“Love is the feeling we have for those we care deeply about and hold in high regard. It can be light as the hug we give a friend or heavy as the sacrifices we make for our children. It can be romantic, platonic, familial, fleeting, everlasting, conditional, unconditional, imbued with sorrow, stoked by sex, sullied by abuse, amplified by kindness, twisted by betrayal, deepened by time, darkened by difficulty, leavened by generosity, nourished by humor, and “loaded with promises and commitments” that we may or may not want or keep. The best thing you can possibly do with your life is to tackle the motherfucking shit out of love.”From Tiny Beautiful Things: Advice on Love and Life from Dear Sugar by Cheryl Strayed
— Albert Einstein
— John Ciardi
— From Invest Like a Guru – How to Generate Higher Returns at Reduced Risk with Value Investing P. 39
… he projected his first slide, the key to a successful marriage, which showed just one phrase:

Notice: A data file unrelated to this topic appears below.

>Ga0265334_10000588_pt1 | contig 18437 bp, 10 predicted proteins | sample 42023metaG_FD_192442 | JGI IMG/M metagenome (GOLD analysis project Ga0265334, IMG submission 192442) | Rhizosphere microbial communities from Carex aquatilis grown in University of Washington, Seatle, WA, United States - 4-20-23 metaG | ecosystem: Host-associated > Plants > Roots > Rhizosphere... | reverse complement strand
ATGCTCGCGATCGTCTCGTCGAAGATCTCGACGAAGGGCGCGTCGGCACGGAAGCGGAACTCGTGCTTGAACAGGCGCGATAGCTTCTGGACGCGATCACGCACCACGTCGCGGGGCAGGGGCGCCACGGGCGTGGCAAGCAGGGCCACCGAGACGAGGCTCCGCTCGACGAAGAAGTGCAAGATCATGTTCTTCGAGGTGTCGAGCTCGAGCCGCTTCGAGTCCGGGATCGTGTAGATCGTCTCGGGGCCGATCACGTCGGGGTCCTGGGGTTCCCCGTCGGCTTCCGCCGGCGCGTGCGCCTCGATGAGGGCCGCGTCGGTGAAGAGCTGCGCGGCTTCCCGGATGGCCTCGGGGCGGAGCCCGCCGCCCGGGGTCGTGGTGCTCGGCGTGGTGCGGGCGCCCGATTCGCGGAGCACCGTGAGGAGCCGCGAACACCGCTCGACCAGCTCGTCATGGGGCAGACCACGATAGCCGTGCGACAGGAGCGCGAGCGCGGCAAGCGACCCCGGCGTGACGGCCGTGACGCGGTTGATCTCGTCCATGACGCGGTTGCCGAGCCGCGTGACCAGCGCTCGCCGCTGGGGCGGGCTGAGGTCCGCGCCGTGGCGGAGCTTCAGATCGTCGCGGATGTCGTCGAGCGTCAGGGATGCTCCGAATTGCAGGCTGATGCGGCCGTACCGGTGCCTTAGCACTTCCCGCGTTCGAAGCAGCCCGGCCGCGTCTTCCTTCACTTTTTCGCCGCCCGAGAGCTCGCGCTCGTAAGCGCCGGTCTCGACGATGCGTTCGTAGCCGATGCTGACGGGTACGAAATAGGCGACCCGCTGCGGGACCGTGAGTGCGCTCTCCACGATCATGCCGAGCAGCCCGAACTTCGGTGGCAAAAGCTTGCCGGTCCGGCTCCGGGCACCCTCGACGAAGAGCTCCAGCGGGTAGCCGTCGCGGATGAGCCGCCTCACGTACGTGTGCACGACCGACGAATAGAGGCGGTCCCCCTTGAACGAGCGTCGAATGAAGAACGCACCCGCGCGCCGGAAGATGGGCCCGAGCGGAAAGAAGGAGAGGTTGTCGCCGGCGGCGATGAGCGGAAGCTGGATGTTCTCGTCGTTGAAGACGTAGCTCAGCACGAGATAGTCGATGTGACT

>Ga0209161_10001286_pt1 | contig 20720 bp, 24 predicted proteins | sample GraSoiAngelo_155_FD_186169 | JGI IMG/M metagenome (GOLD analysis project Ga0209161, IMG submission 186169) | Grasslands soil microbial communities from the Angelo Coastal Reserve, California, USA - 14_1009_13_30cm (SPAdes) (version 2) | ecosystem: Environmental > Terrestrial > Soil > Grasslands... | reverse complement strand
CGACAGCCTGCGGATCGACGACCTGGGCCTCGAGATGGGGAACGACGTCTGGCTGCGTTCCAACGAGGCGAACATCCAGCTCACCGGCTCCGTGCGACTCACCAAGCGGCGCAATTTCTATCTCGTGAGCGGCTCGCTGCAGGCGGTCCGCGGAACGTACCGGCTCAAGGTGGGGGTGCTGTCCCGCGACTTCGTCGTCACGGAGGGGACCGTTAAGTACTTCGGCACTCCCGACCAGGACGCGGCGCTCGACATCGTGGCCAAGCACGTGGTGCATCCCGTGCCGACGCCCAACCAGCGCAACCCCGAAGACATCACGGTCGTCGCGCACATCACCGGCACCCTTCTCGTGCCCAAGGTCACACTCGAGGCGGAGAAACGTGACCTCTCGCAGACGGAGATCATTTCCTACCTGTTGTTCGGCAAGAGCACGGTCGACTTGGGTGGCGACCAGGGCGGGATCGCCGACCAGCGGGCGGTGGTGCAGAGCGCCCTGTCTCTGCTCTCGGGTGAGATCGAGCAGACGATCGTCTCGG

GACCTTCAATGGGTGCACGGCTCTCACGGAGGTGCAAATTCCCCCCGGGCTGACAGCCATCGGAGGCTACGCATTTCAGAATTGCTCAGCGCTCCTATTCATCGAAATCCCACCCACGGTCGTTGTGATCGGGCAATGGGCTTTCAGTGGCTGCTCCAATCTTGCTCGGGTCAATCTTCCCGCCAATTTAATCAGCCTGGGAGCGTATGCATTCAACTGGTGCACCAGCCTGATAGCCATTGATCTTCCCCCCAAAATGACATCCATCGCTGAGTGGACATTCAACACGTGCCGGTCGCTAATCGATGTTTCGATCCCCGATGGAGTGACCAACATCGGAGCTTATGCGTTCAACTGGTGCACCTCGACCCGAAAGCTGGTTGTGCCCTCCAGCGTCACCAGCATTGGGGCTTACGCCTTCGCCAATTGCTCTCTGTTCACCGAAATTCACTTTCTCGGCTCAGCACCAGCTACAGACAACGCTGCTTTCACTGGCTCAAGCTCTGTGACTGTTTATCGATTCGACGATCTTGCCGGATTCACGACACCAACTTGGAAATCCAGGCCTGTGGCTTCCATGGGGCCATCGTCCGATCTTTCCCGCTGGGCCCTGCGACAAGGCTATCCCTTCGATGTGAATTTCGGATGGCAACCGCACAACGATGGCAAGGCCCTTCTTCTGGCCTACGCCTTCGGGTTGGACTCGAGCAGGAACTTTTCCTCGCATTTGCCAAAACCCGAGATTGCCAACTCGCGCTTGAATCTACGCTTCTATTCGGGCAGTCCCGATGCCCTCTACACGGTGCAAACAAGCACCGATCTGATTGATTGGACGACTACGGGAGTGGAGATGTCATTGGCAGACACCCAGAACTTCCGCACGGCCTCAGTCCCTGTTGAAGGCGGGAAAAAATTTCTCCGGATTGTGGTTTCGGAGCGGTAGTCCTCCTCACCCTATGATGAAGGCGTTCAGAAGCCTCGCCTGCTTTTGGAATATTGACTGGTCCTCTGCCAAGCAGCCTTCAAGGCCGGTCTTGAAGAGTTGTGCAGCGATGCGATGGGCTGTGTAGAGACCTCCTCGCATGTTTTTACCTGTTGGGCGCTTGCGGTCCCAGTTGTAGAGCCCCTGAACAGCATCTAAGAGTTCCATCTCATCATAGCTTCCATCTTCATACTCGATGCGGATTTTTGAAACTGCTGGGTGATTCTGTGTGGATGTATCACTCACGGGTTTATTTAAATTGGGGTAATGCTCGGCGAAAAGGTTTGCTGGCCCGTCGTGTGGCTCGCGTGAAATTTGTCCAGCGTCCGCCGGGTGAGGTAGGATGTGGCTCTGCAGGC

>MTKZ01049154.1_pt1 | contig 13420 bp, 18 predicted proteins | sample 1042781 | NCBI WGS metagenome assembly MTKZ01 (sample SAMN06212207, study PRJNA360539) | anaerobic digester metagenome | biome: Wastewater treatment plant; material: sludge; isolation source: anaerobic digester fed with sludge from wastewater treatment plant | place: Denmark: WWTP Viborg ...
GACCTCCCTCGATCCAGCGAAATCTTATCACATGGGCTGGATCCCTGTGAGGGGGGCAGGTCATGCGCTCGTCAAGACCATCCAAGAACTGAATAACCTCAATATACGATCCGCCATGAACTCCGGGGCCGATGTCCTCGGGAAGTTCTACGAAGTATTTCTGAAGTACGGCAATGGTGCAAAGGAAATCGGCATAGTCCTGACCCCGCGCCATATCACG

‘Love each other, forever.’
Participants started to shake their heads and said the sentiment was hard to put in practice. Then the marriage counselor put up his second slide, which said:
‘If you cannot do that, now you need to follow these four rules: (1) Compromise, tolerate, and forgive. (2) Make it a habit to compromise, tolerate, and forgive. (3) Pretend to be a fool. (4) Make that a habit, too.’
The participants grew more vocal, saying the four rules are impossible to follow. Waiting until they quieted down, the counselor put up his third slide, which said:
‘If you cannot follow these four rules, now you need to do these 16 things right: (1) Don’t lose your tempers at the same time. (2) Don’t yell unless it is an emergency. (3) When getting into an argument, let your spouse win. (4) Don’t let an argument last overnight. (5) Always be ready to apologize …’
After reading these, some laughed and some sighed. The counselor then showed his fourth slide, which said:
‘If you still cannot follow 16 rules, now you need to do these 256 things right…’
— David Roberts of Puyallup Washington from Guideposts
— Kahlil Gibran From ‘The Prophet’ p. 8
And the priests and the priestesses said unto him:
Let not the waves of the sea seperate us now, and the years you have spent in our midst become memory.
You have walked among us a spirit, and your shadow has been a light about our faces.
Much have we loved you. But speechless was our love, and with veils has it been veiled.
Yet now it cries aloud onto you, and would stand revealed before you.
And ever has it been that love knows not its own depth until the hour of separation.”